Partick Thistle fan Chris Fyfe sets out his side's promotion plan to the Premier League, rivalry with Airdrie and the club's 'tablecloth' kit

Have Thistle’s derby rivals changed over the years?
Our main rivals tend to fluctuate between Airdrie, Clydebank, Clyde and Killie depending on our res­pective fortunes. At the moment Killie’s prolonged SPL run takes them out of sight. The rivalry with the other Glasgow club, Clyde, came to a head when they lodged at Firhill for five years, due to their locals preferring to watch dog racing.

With the exception of Rangers our nearest geo­graphic rivals are Clydebank, until they decided to ground-share miles away in rain-lashed Greenock. The rivalry was never intense, until 1997 and Bos­man. The Steedmans who owned Clydebank de­cided there was no money to be made in selling young players. So they sold the ground and the club, leaving the Bankies homeless, and announ­ced they would invest the money in Thistle but pulled out after seeing our books. The sorry epi­sode nearly destroyed both clubs and created a great deal of ill-feeling between the fans.

Airdrie remain as the object of undisguised mutual loathing: an unpleasant team with a large phalanx of violent supporters. To put it in perspective, when Airdrie played Rangers in the Scottish Cup final ten years ago, most Thistle fans couldn’t decide who they wanted to lose.

What would Partick need to do to establish themselves back in the Premier League?
First, lose no more games than Airdrie in the next few weeks and second, get the third stand built by March 31. Staying in the Premier League will re­quire us to stop John Lambie retiring and ride a bit of luck – usually one SPL team self-destructs each year. I’m sure that most Jags fans would prefer to stabilise the club and be in a position that we could survive relegation and get promoted again quickly, rather than “go for broke”, which usually means going broke.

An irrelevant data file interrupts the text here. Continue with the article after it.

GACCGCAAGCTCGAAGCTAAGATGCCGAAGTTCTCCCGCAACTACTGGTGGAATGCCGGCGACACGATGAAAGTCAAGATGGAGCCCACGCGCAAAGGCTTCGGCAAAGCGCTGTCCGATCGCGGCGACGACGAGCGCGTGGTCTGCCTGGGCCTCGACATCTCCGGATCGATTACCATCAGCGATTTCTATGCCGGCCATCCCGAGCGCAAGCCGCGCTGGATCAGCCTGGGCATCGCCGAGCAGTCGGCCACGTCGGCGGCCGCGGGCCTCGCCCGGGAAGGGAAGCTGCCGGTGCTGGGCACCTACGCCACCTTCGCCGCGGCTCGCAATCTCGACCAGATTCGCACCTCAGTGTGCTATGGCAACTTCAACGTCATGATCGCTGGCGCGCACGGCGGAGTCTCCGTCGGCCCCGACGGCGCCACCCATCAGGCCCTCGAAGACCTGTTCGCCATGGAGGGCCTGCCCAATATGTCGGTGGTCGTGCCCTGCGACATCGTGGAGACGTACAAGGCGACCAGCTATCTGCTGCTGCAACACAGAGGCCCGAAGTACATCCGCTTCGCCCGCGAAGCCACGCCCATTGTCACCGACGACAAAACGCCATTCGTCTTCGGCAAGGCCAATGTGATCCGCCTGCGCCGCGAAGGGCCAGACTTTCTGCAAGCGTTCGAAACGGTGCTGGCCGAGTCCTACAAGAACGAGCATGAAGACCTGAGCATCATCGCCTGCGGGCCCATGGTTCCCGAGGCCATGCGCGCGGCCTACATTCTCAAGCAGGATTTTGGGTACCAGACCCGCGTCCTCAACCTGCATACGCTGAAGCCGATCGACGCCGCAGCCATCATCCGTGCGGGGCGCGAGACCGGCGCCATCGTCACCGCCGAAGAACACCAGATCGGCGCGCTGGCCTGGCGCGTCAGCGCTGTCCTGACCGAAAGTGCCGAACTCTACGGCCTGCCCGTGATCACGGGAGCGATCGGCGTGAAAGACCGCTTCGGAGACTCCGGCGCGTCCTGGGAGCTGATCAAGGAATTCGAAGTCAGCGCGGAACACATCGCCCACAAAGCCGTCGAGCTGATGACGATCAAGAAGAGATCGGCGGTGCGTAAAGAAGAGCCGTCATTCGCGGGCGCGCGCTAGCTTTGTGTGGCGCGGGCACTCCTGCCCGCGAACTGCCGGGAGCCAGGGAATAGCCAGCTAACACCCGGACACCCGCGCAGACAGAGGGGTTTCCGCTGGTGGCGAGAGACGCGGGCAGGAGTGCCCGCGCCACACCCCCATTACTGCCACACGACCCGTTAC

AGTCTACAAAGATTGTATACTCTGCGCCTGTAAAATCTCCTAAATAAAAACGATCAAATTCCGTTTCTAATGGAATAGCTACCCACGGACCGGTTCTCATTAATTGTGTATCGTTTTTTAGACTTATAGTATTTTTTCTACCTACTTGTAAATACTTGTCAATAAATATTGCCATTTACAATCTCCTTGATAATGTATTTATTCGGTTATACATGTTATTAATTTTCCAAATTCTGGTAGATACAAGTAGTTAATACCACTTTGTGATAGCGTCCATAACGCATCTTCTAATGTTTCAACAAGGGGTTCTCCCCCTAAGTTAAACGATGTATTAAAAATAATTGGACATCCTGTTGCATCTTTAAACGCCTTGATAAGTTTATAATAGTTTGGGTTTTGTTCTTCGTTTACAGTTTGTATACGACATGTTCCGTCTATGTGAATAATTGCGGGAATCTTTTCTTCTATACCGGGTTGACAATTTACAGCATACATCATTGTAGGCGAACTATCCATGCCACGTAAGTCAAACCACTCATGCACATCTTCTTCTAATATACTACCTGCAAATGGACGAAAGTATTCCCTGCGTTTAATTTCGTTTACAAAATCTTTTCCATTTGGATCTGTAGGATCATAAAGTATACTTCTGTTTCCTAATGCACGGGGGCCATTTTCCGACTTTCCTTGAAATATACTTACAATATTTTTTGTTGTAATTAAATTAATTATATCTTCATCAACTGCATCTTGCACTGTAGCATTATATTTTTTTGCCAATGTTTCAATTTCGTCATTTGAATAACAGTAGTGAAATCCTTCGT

You can’t go wrong with red and yellow stripes for a kit – or can you?
Where to begin? Something that could best be described as a red and yellow gingham tablecloth was bad but back in mid-1980s we had red shorts, yellow top with red arms and shoulders and black and white flashes. If you were lucky enough to find one in the sparse club shop, it had the sponsor Colonel Gee’s logo, but no club badge. The top also coincided with an appalling team, a near derelict ground and a playing surface that lost its grass by December.

Milestones & millstones
1876 In Overnewton Park, Partick Thistle overcome Valencia 1-0. The first recorded result for Thistle. A stream of good results then allows Thistle to emerge from local fauna rivals Possil Bluebell and Partick Violet.
1909 Thistle leave Partick to make their home in Firhill Park, Maryhill.
1921 The visit of the Emperor of Japan results in Thistle’s first major trophy, the Scottish Cup, with a 2-1 victory over Rangers.
1930s Thistle change from their all dark blue strip to the red and yellow hoops and white shorts of the local rugby club, West of Scotland.
1963 Third place in the league and qualification for the Fairs Cup. Glentoran become the only club to be knocked out of European football by the Jags.
1971 The return of the Emperor of Japan to the UK results in our second major trophy, the League Cup: Partick Thistle 4, Celtic 1.
1976 Having just missed out on the cut for the Premier League, Thistle beat Airdrie to the new First Division championship.
1982 Relegation from the Premier League sees us almost go out of business.
1992 10,000 at home to Forfar see the first John Lambie miracle as we gain promotion to the Premier League.
1996 Play-off relegation sees Thistle free-fall again under manager Murdo McLeod.
1997 Relegation to the Second, but the club rebuilds with the The Jags Trust, ensuring a permanent supporters’ voice on the boardroom. Lambie returns.

Fondly remembered
John Lambie ~ He's been our manager three times and on each occasion he has taken the club upwards. Lambie is a hard-working, under-rated genius who gets the best out of playersand wheels and deals. He is also excellent at spotting and developing talent.

Best forgotten
Derek Johnstone ~ Of all the ex-Old Firm has-beens who we have misguidedly let our club fall to ruin under, big Derek stands out. Abiding memory is the photocall of Derek eating a curry in the centre circle, the resulting motion being the quickest, most incisive action of his short stay in charge.

From WSC 182 April 2002. What was happening this month

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